Have you ever wondered about the oldest pocket knife ever found? What would you guess the age would be? When exactly did man decide to take a blade, cut the tang, put a hole in for a pivot pin, and put that in a handle so that the knife could fold in on itself and therefore be carried in the pocket safely? It would seem like the technical skill required to do this would have been relatively sophisticated and therefore it wouldn’t have been too far in the distant past. But guess again. I’ll bet the oldest recovered artifact is older than you think!
Hallstatt is a village is present day Austria. The Hallstatt culture was the predominant Western and Central European culture of the Late Bronze to Early Iron Age Europe from the 8th to 6th centuries BC. The culture was primarily agricultural but had particularly advanced metal working techniques in comparison to other European cultures. A salt mine in the area helped bolster the local economy by creating a trade good that was in demand throughout the wider region. Archaeologists have found many rich sites to excavate, and a burial ground has produced a treasure trove of artifacts that give us a window into this culture.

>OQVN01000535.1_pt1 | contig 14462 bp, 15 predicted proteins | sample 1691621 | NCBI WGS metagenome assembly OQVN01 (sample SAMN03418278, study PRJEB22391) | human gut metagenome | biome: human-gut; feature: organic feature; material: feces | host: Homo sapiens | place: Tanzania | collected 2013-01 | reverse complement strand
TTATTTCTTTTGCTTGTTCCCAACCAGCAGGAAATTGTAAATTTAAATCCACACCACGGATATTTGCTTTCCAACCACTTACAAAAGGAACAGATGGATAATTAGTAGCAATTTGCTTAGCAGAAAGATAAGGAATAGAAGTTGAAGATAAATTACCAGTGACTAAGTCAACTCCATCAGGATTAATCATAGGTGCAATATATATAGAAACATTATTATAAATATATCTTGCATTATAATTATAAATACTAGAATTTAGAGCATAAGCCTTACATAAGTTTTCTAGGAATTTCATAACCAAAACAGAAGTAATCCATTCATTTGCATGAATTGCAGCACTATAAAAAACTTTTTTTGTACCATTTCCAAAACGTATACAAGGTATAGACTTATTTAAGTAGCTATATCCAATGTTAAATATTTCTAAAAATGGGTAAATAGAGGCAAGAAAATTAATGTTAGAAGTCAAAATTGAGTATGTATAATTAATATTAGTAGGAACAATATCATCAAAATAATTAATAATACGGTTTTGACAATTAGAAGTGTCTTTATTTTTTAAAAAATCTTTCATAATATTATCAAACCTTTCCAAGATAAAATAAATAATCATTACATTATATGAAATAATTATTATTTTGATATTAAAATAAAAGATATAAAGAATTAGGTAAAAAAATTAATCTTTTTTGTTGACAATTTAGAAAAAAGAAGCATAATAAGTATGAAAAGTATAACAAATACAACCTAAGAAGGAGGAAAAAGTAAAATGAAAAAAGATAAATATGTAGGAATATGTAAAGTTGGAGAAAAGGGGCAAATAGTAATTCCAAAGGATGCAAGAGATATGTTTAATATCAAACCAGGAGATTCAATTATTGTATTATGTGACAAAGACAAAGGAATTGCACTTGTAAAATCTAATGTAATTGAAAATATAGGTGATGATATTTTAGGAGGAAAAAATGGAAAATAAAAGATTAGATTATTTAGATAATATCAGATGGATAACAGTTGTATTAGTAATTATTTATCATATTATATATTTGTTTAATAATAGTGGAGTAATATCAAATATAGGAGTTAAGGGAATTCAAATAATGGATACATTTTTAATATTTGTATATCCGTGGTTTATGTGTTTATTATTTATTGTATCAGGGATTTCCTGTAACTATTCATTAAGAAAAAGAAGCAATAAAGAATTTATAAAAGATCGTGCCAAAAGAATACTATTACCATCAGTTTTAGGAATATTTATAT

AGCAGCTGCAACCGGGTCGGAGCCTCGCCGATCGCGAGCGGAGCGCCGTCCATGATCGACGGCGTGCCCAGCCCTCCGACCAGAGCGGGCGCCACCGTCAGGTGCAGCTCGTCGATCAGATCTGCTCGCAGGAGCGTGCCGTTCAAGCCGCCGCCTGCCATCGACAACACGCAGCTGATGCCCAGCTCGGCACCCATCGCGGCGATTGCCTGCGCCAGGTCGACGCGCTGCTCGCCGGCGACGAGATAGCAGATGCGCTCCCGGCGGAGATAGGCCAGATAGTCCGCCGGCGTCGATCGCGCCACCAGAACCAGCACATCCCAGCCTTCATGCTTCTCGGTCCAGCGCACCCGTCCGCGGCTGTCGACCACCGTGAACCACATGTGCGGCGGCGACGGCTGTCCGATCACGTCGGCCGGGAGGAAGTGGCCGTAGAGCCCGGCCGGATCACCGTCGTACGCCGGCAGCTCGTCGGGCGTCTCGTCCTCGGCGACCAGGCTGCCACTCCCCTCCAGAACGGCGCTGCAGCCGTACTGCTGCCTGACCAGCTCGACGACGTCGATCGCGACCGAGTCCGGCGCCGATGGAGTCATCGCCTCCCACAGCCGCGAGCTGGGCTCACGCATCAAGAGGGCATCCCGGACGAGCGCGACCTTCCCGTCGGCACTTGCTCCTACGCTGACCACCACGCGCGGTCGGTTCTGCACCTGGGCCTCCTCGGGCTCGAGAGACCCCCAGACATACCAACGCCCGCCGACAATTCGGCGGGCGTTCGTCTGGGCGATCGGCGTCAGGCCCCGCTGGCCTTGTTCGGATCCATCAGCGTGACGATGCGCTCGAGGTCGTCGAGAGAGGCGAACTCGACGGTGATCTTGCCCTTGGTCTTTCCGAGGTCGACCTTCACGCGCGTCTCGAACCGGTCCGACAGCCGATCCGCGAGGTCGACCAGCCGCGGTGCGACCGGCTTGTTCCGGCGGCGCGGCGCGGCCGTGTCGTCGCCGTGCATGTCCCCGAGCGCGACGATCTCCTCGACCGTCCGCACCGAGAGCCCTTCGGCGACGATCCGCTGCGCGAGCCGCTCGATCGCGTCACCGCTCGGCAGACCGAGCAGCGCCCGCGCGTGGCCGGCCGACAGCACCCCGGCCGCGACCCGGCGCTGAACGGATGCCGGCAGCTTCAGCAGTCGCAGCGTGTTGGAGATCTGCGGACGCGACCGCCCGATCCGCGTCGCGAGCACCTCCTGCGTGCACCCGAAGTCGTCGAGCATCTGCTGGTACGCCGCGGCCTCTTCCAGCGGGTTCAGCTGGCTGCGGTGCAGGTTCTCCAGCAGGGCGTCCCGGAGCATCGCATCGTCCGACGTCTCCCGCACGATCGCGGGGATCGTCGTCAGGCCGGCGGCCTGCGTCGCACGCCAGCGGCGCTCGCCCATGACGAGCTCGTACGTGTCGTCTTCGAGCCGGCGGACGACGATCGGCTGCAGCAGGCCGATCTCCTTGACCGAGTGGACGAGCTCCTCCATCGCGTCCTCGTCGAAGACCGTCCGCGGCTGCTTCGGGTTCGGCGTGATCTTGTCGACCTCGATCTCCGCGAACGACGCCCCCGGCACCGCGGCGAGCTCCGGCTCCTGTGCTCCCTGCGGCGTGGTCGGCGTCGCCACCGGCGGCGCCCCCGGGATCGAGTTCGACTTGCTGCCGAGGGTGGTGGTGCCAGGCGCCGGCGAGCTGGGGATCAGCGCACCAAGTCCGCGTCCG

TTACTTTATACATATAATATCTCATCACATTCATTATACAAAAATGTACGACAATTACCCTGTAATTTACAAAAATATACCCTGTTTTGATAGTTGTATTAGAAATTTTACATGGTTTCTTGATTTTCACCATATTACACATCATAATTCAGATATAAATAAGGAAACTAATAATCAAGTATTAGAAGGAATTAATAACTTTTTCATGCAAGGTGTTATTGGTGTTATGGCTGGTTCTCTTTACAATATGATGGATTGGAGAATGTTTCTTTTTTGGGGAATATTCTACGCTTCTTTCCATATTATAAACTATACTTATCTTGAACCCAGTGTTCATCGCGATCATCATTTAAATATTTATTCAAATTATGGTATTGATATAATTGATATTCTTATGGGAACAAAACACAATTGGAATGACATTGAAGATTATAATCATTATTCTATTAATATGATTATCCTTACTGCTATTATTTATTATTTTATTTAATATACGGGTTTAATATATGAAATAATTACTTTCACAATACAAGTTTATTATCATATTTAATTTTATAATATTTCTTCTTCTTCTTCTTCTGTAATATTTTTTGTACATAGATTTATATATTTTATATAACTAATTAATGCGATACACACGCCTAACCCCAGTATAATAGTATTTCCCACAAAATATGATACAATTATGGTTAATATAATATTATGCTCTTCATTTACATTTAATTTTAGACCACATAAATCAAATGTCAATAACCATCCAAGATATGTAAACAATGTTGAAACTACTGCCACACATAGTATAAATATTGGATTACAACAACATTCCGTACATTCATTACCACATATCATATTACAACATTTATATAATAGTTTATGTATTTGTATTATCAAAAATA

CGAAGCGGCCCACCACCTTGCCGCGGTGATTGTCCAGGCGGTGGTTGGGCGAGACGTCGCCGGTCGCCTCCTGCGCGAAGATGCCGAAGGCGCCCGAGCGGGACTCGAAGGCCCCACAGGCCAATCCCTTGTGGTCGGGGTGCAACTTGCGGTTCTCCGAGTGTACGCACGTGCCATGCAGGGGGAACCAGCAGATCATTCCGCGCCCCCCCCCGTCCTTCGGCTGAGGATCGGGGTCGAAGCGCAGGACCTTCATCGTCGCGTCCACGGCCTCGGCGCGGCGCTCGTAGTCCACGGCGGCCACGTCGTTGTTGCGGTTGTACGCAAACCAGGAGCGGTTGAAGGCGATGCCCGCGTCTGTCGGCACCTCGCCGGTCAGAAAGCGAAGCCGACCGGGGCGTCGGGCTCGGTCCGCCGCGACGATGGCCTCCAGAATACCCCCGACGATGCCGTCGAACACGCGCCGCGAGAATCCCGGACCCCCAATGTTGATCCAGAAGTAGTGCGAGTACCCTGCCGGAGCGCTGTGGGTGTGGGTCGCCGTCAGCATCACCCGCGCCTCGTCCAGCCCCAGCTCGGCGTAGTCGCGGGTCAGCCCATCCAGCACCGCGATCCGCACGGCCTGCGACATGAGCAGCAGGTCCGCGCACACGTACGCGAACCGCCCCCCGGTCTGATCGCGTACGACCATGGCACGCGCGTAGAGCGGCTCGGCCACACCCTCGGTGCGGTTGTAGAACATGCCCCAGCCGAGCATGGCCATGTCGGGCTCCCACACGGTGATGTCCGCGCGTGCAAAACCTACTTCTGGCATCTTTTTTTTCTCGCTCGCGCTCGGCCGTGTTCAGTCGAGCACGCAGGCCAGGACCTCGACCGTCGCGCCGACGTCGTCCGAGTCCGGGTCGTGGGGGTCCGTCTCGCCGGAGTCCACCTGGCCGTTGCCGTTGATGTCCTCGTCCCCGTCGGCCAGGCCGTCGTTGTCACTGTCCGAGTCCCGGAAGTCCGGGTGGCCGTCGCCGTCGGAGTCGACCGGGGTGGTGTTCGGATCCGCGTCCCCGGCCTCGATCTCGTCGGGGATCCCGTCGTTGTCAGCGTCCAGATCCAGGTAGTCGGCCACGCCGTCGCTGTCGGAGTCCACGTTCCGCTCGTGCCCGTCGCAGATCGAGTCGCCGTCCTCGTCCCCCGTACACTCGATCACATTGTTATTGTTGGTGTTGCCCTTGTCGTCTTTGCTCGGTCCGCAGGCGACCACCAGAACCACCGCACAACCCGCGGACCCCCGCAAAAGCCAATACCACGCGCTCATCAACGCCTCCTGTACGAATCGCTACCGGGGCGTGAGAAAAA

One of those artifacts uncovered is called The Hallstatt Knife. The artifact dates to approximately 500 to 600 BC, and is the oldest known folding knife. The knife had a bone handle and looks very similar to a knife you would see today. The pattern was sort of like a Hawksbill, and it has a metal bolster and a grooved bone handle to safely receive the blade.
It is fascinating to think that a folding knife of this technical degree was made 2600 years ago. But one must realize that this knife was certainly not the “first” folding knife. Obviously, it was a highly sophisticated tool, and not the first of its kind; rather it’s just the oldest we have found in the archeological record. We can only speculate as to how “developed” this style of knife was at the time this one was made, but certainly the artisan who made it was a master bladesmith.